Introduced in 2016, Downloads, says Arora, have been “truly transformational” for the streaming platform. A feature called Smart Downloads makes downloading intelligent and automatic. That means you don’t have to go through the grind of manually downloading a show; just download the first episode and the platform does the rest for you automatically. This is of special significance when it comes to the Indian market. Reason? In just the last month alone, more than half of Netflix subscribers in India downloaded an entire show or at least one episode of a show!
The big worry for parents is whether their kids are watching safe content when they are on the Net. Netflix enables parental control settings where your kids watch exactly what you feel is right for them and can navigate only through the profile that’s set for them. Even if they search for PG-18 content, for example, they won’t be able to access it.
The India Story
Over the last year, India-generated content has been doing well globally. While shows like Sacred Games and Delhi Crime — with universal themes of violence, relationships and power play — have been lapped up, there have been some unexpected success stories too. Mighty Little Bheem — Netflix’s first Indian animation show for children that started streaming in May this year and is based on the homegrown blockbuster Chhota Bheem franchise — is a global hit. It’s the second most-watched original series globally, after Boss Baby: Back in Business.
“People from all over the world — Argentina to Australia — have been writing in to us about Mighty Little Bheem. A kid in the US watched the show on Netflix and had a Mighty Little Bheem cake for his birthday. That’s the power of globally identifiable content,” said Jessica Lee, vice president, communications, Asia, Netflix.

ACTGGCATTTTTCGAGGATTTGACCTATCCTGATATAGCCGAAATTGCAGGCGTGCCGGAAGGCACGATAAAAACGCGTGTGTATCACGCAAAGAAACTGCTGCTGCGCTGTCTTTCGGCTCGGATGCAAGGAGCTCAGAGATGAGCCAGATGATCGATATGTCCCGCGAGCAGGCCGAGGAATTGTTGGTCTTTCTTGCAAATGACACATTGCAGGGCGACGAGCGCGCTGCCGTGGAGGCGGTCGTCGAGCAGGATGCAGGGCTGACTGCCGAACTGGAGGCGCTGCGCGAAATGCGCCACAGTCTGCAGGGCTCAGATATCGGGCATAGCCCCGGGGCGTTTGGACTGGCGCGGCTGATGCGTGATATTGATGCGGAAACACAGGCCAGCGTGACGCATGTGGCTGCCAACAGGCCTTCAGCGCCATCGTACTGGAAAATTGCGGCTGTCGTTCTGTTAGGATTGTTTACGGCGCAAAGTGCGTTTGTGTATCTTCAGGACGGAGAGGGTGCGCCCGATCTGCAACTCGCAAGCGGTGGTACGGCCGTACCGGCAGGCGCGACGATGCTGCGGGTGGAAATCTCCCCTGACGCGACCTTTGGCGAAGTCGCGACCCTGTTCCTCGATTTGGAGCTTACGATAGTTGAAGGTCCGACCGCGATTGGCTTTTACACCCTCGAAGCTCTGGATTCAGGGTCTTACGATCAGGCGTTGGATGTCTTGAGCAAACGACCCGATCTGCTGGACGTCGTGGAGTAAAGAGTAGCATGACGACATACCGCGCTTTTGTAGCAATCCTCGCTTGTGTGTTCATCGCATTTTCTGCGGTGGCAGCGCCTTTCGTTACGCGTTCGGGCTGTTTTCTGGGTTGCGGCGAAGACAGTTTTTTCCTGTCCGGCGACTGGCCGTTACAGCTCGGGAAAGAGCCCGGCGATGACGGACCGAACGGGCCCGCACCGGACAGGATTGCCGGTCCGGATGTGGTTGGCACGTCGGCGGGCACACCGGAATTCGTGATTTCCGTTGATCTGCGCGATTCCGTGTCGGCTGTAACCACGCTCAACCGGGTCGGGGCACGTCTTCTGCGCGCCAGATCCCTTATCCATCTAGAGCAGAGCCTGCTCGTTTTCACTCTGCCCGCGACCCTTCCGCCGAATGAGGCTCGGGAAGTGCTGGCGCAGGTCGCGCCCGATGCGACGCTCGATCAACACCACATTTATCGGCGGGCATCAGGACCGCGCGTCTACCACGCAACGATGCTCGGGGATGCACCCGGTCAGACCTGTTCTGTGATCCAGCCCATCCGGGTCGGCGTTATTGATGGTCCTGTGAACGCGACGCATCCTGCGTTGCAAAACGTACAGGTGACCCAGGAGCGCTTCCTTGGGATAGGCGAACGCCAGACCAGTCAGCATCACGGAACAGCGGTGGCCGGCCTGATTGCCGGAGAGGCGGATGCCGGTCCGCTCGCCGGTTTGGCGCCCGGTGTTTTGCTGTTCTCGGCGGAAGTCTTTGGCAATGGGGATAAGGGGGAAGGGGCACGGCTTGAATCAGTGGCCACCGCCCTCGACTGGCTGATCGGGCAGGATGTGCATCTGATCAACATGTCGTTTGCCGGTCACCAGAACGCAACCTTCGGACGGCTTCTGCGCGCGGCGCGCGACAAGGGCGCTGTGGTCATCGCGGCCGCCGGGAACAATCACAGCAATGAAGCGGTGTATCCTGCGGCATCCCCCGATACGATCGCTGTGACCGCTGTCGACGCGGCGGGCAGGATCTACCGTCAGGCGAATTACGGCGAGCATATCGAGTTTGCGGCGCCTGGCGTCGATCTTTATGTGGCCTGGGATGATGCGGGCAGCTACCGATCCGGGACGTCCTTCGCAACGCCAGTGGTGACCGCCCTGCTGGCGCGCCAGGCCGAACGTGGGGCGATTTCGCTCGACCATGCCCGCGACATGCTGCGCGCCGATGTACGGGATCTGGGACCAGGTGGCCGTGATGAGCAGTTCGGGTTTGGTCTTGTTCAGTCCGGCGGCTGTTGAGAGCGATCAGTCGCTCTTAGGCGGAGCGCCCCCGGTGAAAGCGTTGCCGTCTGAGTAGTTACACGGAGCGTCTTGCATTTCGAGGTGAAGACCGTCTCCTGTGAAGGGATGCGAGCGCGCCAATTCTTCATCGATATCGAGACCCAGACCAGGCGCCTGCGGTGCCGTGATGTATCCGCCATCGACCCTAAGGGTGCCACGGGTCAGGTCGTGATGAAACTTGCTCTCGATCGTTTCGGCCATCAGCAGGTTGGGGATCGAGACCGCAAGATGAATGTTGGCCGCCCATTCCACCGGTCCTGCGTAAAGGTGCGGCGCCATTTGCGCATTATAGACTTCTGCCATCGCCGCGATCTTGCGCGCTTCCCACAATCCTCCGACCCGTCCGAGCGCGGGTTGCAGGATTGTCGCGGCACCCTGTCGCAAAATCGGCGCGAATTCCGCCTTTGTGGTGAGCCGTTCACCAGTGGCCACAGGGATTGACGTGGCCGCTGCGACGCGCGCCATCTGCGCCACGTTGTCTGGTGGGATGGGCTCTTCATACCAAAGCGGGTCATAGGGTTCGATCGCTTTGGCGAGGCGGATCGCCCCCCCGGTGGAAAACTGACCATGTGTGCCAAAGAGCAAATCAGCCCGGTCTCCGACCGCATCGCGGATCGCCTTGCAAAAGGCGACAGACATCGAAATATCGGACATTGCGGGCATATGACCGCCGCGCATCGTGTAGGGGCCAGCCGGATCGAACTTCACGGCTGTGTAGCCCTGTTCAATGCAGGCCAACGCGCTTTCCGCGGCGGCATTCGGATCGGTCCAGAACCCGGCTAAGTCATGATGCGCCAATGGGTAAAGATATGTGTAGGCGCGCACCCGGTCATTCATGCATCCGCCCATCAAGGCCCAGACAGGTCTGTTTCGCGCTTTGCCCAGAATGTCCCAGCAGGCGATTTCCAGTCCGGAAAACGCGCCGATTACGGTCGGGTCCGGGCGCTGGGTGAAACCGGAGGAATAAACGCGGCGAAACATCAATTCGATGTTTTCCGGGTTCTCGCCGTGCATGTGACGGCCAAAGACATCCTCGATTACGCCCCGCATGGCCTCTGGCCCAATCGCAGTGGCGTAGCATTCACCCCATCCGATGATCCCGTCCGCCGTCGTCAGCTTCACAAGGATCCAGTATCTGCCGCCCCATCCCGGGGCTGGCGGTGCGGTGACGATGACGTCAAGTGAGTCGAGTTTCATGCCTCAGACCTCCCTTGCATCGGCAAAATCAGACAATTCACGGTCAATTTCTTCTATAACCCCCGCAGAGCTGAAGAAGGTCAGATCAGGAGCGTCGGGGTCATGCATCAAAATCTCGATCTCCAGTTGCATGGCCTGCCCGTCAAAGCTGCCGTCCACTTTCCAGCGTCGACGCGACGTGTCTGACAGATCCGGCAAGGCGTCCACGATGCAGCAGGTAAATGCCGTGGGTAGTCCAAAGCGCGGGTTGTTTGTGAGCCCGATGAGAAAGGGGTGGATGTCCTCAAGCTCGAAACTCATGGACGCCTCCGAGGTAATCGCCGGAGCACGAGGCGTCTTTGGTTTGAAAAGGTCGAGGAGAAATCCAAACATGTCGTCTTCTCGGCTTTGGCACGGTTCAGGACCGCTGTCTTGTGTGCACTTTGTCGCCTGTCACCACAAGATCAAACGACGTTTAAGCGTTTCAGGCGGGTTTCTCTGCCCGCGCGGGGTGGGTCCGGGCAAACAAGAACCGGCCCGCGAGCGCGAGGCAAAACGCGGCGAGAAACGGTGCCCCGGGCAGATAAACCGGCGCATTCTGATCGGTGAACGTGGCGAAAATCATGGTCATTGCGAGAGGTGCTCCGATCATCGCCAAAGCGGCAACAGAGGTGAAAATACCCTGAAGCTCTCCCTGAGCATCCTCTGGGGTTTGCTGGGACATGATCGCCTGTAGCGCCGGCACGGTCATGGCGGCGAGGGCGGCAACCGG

Are your friends eagerly waiting to watch Sartaj and Gaitonde return to play some ‘sacred games’ in Season 2, as it launches on August 15? Well, if you don’t have a subscription yet, now’s a really good time to jump on to the Netflix bandwagon. The streaming giant has made rapid inroads into the Indian OTT space in the last few years and continues to consolidate its dominance one offering at a time. Netflix has rolled out a mobile-only plan that allows Indian subscribers to stream shows and films, on their cell phones, for as little as Rs 199 a month.
“India is a country that loves its mobile phones. We use it for communication, education and for commerce. Indian users consume more mobile Internet than any other country in the world and spend 30 per cent of their time on mobile entertainment, watching content on the go. In India, Netflix is watched on mobile phones more than in any other country in the world and that’s why it was imperative for us to bring to the country the chance to watch Netflix at the most nominal price possible,” said Ajay Arora, director of product innovation at Netflix.
The game-changing announcement — clearly made with an eye on the Tier-2 and Tier-3 Indian cities and towns and which brings the cost of watching content on Netflix down to a third of what Indian viewers now pay — was made last week at Netflix House, an event that offered a peek into the behind-the-scenes workings of the streaming platform, at The Leela Palace New Delhi.
India is the first country picked by Netflix to introduce the mobile-only plan. The plan was initially being tested at Rs 250 per month, but has been brought down to Rs 199 to make it more attractive for users.